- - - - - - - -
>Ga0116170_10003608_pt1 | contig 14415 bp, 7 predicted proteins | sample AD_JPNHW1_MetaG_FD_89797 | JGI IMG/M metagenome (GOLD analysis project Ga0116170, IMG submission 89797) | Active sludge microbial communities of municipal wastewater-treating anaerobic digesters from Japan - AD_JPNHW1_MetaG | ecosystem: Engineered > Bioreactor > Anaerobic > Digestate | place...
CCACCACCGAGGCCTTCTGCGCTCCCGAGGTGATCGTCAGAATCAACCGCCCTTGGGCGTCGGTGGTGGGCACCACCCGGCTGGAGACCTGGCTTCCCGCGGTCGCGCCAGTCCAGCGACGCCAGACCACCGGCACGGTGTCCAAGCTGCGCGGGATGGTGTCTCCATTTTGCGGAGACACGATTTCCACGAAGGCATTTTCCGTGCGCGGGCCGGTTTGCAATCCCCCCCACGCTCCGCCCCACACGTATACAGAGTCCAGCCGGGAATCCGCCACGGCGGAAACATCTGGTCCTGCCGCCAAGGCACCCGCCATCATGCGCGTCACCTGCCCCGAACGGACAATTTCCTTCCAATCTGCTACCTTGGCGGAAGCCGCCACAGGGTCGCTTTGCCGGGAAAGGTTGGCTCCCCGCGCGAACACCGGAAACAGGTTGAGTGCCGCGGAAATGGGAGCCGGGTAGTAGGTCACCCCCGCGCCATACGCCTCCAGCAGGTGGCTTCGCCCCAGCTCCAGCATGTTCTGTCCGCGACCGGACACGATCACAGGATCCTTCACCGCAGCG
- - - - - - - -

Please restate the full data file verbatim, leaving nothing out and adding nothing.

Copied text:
>Ga0116170_10003608_pt1 | contig 14415 bp, 7 predicted proteins | sample AD_JPNHW1_MetaG_FD_89797 | JGI IMG/M metagenome (GOLD analysis project Ga0116170, IMG submission 89797) | Active sludge microbial communities of municipal wastewater-treating anaerobic digesters from Japan - AD_JPNHW1_MetaG | ecosystem: Engineered > Bioreactor > Anaerobic > Digestate | place...
CCACCACCGAGGCCTTCTGCGCTCCCGAGGTGATCGTCAGAATCAACCGCCCTTGGGCGTCGGTGGTGGGCACCACCCGGCTGGAGACCTGGCTTCCCGCGGTCGCGCCAGTCCAGCGACGCCAGACCACCGGCACGGTGTCCAAGCTGCGCGGGATGGTGTCTCCATTTTGCGGAGACACGATTTCCACGAAGGCATTTTCCGTGCGCGGGCCGGTTTGCAATCCCCCCCACGCTCCGCCCCACACGTATACAGAGTCCAGCCGGGAATCCGCCACGGCGGAAACATCTGGTCCTGCCGCCAAGGCACCCGCCATCATGCGCGTCACCTGCCCCGAACGGACAATTTCCTTCCAATCTGCTACCTTGGCGGAAGCCGCCACAGGGTCGCTTTGCCGGGAAAGGTTGGCTCCCCGCGCGAACACCGGAAACAGGTTGAGTGCCGCGGAAATGGGAGCCGGGTAGTAGGTCACCCCCGCGCCATACGCCTCCAGCAGGTGGCTTCGCCCCAGCTCCAGCATGTTCTGTCCGCGACCGGACACGATCACAGGATCCTTCACCGCAGCG